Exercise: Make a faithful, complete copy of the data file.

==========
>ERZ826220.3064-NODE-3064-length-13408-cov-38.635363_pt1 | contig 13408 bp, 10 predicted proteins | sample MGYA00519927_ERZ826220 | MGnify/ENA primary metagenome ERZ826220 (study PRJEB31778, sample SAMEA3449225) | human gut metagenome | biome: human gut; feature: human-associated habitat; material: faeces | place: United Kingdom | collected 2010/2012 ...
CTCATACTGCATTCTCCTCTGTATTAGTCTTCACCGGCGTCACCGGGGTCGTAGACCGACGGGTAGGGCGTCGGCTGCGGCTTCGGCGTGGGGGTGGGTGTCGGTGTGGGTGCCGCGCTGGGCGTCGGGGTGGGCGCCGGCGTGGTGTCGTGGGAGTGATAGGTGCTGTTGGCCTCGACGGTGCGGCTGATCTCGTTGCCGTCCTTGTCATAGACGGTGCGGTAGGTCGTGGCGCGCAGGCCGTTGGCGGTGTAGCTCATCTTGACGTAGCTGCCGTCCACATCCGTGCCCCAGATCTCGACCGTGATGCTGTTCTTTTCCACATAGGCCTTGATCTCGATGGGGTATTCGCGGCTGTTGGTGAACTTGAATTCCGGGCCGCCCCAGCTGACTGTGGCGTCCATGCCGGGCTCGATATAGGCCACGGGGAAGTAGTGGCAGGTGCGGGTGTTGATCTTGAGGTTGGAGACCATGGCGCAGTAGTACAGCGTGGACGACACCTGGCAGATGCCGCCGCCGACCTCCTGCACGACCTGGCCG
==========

>ERZ826220.3064-NODE-3064-length-13408-cov-38.635363_pt1 | contig 13408 bp, 10 predicted proteins | sample MGYA00519927_ERZ826220 | MGnify/ENA primary metagenome ERZ826220 (study PRJEB31778, sample SAMEA3449225) | human gut metagenome | biome: human gut; feature: human-associated habitat; material: faeces | place: United Kingdom | collected 2010/2012 ...
CTCATACTGCATTCTCCTCTGTATTAGTCTTCACCGGCGTCACCGGGGTCGTAGACCGACGGGTAGGGCGTCGGCTGCGGCTTCGGCGTGGGGGTGGGTGTCGGTGTGGGTGCCGCGCTGGGCGTCGGGGTGGGCGCCGGCGTGGTGTCGTGGGAGTGATAGGTGCTGTTGGCCTCGACGGTGCGGCTGATCTCGTTGCCGTCCTTGTCATAGACGGTGCGGTAGGTCGTGGCGCGCAGGCCGTTGGCGGTGTAGCTCATCTTGACGTAGCTGCCGTCCACATCCGTGCCCCAGATCTCGACCGTGATGCTGTTCTTTTCCACATAGGCCTTGATCTCGATGGGGTATTCGCGGCTGTTGGTGAACTTGAATTCCGGGCCGCCCCAGCTGACTGTGGCGTCCATGCCGGGCTCGATATAGGCCACGGGGAAGTAGTGGCAGGTGCGGGTGTTGATCTTGAGGTTGGAGACCATGGCGCAGTAGTACAGCGTGGACGACACCTGGCAGATGCCGCCGCCGACCTCCTGCACGACCTGGCCG